Climate-related extremes (disasters)
|How does the Technology cope with it?|
|How does the Technology cope with it?|
Forage and fodder usually become scorched during seasons of long drought and livestock may die from lack of food. Grass is cut in the wet season while it is plentiful and turned into hay for the time of scarcity. For this, a barn unit needs to be constructed.
6.4 Cost-benefit analysis
How do the benefits compare with the establishment costs (from land users’ perspective)?
How do the benefits compare with the maintenance/ recurrent costs (from land users' perspective)?
The benefits far outweigh the establishment and maintenance costs. The negative on short-term returns is due to the cost of the technology (construction and procuring livestock) which is a little high for the farmers in this area.
6.5 Adoption of the Technology
If available, quantify (no. of households and/ or area covered):
20 on 2 hectares
Of all those who have adopted the Technology, how many have did so spontaneously, i.e. without receiving any material incentives/ payments?
90% of land user families have adopted the Technology with external material support
18 land user families have adopted the Technology with external material support
Comments on acceptance with external material support: The does were supplied to farmers using project funds.
10% of land user families have adopted the Technology without any external material support
2 land user families have adopted the Technology without any external material support
Comments on spontaneous adoption: these farmers are rich and procured the technology without support from the project
There is a moderate trend towards spontaneous adoption of the Technology
Comments on adoption trend: 20 households in one village have adopted the technology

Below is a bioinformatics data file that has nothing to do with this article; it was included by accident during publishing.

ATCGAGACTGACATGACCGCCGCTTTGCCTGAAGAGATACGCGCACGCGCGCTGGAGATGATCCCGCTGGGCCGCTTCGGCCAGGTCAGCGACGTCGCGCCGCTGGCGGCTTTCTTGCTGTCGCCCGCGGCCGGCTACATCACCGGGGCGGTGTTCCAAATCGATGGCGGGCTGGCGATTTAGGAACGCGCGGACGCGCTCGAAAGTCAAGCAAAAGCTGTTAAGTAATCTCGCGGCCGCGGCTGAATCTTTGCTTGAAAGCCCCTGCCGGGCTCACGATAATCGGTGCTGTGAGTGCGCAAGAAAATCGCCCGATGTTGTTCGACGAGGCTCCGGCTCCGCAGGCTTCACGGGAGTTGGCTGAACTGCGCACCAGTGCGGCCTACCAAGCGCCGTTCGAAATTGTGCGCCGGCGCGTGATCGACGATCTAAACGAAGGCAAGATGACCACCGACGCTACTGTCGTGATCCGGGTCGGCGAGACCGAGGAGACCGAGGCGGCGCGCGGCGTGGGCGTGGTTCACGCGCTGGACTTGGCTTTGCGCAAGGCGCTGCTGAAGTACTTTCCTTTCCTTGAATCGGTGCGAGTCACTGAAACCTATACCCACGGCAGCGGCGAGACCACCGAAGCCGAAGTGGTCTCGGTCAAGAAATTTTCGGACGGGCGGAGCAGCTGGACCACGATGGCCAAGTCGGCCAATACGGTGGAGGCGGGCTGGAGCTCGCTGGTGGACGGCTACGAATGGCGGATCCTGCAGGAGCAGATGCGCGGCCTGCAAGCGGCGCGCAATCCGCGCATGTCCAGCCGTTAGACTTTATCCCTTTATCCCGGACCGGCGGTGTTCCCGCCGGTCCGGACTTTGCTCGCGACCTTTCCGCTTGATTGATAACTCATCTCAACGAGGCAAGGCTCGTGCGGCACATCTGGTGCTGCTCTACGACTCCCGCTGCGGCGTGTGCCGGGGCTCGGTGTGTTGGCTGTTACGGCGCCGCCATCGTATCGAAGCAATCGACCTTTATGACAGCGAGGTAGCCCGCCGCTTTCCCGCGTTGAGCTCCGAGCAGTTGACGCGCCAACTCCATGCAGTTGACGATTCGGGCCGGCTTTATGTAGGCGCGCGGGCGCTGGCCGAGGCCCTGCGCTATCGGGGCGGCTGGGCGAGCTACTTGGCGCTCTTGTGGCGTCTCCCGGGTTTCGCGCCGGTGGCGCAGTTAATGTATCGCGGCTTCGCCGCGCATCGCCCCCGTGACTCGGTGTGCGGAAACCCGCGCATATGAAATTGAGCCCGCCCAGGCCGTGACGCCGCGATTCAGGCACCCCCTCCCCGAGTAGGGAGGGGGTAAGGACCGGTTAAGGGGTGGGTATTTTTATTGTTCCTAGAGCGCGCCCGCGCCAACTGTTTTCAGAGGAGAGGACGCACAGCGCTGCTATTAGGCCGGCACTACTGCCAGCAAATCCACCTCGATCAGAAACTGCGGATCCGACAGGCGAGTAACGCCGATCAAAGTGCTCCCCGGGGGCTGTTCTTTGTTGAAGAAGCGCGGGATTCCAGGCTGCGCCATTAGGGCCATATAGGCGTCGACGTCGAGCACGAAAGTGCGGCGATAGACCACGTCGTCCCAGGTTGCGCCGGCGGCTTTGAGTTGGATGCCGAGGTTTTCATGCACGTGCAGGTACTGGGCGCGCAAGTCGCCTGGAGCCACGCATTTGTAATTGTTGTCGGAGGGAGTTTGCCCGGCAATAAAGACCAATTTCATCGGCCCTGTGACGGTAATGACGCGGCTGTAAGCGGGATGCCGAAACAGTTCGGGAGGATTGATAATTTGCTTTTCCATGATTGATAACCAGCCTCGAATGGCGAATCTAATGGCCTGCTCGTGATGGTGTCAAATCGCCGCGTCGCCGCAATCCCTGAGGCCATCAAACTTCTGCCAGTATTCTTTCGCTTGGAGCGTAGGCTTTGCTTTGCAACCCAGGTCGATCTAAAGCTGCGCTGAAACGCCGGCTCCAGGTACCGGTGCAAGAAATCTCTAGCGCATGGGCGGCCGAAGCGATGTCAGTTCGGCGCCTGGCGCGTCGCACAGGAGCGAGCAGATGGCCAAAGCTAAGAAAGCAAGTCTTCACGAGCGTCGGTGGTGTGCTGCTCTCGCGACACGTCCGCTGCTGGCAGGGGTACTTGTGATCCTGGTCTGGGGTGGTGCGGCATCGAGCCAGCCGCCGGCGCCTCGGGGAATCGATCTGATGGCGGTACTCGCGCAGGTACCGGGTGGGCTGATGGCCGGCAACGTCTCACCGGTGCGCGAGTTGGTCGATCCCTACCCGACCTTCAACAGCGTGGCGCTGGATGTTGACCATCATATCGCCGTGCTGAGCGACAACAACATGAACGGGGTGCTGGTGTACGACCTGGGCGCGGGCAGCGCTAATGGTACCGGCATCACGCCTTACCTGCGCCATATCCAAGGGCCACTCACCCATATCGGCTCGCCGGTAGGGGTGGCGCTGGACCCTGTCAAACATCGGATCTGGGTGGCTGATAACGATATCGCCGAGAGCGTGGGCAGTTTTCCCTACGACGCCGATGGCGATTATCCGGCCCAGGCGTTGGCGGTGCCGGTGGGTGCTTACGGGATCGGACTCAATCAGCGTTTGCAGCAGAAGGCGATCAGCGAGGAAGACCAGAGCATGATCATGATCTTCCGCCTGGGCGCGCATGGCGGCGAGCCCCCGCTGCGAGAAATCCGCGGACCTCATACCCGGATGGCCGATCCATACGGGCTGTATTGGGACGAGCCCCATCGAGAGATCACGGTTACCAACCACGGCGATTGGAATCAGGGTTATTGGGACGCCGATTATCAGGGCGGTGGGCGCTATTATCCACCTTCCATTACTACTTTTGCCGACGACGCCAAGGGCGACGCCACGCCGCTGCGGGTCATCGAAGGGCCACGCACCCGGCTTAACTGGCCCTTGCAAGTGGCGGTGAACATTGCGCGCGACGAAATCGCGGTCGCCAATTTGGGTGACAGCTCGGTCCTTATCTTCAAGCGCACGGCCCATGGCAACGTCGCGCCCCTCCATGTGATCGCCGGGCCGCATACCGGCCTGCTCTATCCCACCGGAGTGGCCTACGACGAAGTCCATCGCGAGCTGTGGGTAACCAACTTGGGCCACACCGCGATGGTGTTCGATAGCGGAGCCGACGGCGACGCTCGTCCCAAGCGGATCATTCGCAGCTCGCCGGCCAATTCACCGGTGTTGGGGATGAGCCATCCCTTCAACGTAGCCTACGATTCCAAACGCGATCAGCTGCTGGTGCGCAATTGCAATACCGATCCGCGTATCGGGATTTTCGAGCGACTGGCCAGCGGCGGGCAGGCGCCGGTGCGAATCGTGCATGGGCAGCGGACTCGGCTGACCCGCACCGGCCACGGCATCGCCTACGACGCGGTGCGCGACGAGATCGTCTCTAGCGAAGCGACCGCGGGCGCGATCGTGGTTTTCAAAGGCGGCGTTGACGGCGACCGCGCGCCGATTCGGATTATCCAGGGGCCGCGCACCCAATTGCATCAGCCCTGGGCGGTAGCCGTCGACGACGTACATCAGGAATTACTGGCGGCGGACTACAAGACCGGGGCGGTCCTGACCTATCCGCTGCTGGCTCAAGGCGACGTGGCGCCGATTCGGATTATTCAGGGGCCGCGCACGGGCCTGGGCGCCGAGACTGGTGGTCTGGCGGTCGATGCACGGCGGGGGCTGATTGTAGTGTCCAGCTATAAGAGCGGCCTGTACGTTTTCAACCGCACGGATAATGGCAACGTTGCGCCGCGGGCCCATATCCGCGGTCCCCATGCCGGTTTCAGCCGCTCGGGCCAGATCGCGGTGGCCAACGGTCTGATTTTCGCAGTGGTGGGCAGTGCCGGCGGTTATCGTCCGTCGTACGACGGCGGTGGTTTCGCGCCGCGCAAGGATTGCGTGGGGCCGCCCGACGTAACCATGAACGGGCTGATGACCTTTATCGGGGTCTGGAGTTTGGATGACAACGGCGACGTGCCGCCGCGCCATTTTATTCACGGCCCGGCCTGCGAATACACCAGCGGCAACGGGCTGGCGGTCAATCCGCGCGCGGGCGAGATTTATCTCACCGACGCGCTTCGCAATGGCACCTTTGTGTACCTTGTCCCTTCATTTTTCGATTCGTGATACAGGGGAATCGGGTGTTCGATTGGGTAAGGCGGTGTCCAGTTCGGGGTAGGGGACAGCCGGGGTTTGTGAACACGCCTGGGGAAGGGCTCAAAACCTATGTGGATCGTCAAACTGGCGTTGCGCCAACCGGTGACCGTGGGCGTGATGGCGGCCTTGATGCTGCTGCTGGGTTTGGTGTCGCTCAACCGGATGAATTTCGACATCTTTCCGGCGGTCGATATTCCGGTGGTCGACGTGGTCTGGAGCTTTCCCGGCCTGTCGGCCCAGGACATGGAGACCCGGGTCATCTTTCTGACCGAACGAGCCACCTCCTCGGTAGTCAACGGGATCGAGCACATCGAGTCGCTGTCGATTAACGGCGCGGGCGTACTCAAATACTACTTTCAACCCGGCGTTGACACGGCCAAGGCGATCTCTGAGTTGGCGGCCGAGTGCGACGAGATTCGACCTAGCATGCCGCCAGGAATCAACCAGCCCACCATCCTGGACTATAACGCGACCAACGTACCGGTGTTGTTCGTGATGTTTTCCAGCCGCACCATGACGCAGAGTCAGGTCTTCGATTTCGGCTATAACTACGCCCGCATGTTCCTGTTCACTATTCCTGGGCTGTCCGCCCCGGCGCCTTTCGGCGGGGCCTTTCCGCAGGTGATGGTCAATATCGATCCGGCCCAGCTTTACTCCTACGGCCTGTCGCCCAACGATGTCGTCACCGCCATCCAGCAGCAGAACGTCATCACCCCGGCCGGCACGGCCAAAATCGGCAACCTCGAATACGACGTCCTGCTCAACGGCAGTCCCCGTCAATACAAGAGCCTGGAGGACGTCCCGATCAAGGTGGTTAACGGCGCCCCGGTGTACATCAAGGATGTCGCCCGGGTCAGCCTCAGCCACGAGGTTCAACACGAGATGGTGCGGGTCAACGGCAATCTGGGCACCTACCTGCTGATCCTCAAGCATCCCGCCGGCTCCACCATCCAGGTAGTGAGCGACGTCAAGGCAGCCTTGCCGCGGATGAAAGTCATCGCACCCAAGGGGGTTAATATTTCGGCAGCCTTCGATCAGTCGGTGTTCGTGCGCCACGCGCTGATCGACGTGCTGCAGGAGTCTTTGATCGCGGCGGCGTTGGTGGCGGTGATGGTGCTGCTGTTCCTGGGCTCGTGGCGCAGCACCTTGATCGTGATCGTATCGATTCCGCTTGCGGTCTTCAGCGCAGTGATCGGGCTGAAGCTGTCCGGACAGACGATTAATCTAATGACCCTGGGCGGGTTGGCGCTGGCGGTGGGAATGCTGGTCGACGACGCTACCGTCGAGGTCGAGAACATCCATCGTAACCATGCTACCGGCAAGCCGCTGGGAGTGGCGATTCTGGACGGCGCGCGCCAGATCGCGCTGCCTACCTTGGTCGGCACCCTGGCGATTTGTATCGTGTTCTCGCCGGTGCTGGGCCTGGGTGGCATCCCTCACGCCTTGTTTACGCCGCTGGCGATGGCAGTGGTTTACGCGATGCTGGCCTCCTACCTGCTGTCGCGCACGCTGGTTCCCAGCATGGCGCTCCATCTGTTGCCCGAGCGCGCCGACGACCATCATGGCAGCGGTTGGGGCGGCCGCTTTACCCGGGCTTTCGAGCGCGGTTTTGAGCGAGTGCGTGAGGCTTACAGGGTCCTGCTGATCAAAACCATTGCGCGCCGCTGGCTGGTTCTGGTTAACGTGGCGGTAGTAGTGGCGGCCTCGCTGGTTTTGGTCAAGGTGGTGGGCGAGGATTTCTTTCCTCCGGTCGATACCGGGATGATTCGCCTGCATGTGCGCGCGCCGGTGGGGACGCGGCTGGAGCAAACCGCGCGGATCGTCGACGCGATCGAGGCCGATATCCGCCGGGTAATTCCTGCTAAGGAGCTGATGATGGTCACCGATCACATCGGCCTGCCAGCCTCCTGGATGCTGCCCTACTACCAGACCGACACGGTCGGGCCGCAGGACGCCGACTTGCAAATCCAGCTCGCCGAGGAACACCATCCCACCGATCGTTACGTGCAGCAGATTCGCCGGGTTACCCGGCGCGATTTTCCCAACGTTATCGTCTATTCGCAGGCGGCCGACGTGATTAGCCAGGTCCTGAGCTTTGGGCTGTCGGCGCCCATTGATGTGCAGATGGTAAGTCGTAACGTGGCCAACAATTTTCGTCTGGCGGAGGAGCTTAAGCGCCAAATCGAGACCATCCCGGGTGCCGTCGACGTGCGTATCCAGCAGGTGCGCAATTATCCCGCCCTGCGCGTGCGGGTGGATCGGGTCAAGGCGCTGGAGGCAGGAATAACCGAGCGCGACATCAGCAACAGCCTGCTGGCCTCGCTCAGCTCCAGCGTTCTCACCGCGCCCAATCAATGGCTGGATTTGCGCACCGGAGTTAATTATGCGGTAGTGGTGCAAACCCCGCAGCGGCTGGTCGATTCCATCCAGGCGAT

6.7 Strengths/ advantages/ opportunities of the Technology
|Strengths/ advantages/ opportunities in the land user’s view|
Technology easy to establish and maintain
How can they be sustained / enhanced? Proper management of the livestock
Helps in soil fertility management
How can they be sustained / enhanced? Good manure management
Imporove soil cover and reduce soil erosion
How can they be sustained / enhanced? using the manure in a proper /recommended way i.e. using it when planting or putting it in the plot before primary cultivation
|Strengths/ advantages/ opportunities in the compiler’s or other key resource person’s view|
Animals are fed on selected pasture
How can they be sustained / enhanced? Promote the growing of that pasture
The technology promotes us of organic manure
How can they be sustained / enhanced? Use of compost pits to recycle the wastes into manure
6.8 Weaknesses/ disadvantages/ risks of the Technology and ways of overcoming them
|Weaknesses/ disadvantages/ risks in the compiler’s or other key resource person’s view||How can they be overcome?|
|The technology may contribute to loss of vegetation||Planting pasture & other grass for feeding the animals|
7. References and links
7.2 References to available publications
Title, author, year, ISBN:
Kagera TAMP project website
Available from where? Costs?